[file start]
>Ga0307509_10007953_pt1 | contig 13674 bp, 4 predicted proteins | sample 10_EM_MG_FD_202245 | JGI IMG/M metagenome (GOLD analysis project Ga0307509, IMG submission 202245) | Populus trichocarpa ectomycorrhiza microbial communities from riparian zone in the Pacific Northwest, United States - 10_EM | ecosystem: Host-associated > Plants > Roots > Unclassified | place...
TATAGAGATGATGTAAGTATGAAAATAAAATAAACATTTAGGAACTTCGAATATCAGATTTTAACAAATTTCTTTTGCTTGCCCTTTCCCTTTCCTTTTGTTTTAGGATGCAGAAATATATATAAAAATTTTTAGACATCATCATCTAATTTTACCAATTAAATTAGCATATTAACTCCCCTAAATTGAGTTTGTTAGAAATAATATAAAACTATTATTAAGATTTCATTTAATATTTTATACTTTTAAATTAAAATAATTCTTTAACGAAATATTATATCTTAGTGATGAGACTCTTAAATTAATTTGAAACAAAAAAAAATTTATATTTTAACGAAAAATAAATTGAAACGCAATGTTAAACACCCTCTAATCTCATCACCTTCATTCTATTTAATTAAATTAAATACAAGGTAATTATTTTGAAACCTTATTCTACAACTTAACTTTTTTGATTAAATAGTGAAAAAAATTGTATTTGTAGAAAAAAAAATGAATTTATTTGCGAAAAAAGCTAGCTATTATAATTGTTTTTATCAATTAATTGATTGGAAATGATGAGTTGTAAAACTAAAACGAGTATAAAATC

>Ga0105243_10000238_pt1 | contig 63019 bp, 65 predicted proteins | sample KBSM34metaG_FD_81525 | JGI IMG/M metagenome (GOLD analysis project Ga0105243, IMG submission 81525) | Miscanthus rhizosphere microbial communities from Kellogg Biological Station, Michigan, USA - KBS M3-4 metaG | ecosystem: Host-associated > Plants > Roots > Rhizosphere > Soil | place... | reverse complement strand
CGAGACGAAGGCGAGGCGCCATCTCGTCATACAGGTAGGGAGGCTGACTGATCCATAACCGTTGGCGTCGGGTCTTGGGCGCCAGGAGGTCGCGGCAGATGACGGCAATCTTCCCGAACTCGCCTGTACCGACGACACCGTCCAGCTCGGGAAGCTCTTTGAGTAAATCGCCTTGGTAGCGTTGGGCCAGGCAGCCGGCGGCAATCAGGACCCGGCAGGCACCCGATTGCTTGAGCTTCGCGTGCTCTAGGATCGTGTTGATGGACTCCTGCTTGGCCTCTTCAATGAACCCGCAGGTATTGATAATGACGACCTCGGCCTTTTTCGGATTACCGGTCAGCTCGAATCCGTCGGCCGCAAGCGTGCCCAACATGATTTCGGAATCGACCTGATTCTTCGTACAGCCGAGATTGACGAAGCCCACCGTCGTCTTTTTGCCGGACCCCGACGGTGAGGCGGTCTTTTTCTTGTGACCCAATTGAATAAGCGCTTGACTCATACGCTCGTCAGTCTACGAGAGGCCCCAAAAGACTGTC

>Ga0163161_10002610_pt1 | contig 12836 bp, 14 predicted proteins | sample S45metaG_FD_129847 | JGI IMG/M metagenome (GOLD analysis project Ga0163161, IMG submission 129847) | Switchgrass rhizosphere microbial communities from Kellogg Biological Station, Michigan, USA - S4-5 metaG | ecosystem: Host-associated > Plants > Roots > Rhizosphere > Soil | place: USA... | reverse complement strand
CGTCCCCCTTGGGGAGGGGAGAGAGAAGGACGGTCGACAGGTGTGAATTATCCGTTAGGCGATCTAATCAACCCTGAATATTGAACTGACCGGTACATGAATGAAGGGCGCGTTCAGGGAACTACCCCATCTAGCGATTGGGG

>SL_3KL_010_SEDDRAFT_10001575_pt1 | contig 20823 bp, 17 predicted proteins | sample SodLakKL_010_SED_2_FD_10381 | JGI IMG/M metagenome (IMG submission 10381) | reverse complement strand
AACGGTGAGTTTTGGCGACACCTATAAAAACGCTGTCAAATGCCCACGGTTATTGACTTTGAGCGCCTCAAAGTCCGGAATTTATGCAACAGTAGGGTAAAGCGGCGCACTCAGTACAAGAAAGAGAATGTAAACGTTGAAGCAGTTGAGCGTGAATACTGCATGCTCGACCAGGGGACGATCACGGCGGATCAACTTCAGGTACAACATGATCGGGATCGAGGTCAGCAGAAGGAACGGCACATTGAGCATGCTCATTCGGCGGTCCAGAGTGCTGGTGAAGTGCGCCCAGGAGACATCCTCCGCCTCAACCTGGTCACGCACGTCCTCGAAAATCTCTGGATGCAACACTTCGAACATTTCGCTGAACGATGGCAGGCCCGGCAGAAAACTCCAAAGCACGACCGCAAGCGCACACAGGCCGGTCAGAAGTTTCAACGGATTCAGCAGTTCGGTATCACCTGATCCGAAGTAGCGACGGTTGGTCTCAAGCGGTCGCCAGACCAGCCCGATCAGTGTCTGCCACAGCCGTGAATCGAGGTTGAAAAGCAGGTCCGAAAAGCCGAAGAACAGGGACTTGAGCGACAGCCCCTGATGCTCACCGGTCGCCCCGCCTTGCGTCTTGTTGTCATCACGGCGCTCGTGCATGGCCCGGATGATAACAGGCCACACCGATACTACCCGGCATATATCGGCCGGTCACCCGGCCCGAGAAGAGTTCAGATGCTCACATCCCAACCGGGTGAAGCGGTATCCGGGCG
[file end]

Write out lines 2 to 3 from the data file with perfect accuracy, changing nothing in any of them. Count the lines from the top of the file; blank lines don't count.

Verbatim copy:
TATAGAGATGATGTAAGTATGAAAATAAAATAAACATTTAGGAACTTCGAATATCAGATTTTAACAAATTTCTTTTGCTTGCCCTTTCCCTTTCCTTTTGTTTTAGGATGCAGAAATATATATAAAAATTTTTAGACATCATCATCTAATTTTACCAATTAAATTAGCATATTAACTCCCCTAAATTGAGTTTGTTAGAAATAATATAAAACTATTATTAAGATTTCATTTAATATTTTATACTTTTAAATTAAAATAATTCTTTAACGAAATATTATATCTTAGTGATGAGACTCTTAAATTAATTTGAAACAAAAAAAAATTTATATTTTAACGAAAAATAAATTGAAACGCAATGTTAAACACCCTCTAATCTCATCACCTTCATTCTATTTAATTAAATTAAATACAAGGTAATTATTTTGAAACCTTATTCTACAACTTAACTTTTTTGATTAAATAGTGAAAAAAATTGTATTTGTAGAAAAAAAAATGAATTTATTTGCGAAAAAAGCTAGCTATTATAATTGTTTTTATCAATTAATTGATTGGAAATGATGAGTTGTAAAACTAAAACGAGTATAAAATC

>Ga0105243_10000238_pt1 | contig 63019 bp, 65 predicted proteins | sample KBSM34metaG_FD_81525 | JGI IMG/M metagenome (GOLD analysis project Ga0105243, IMG submission 81525) | Miscanthus rhizosphere microbial communities from Kellogg Biological Station, Michigan, USA - KBS M3-4 metaG | ecosystem: Host-associated > Plants > Roots > Rhizosphere > Soil | place... | reverse complement strand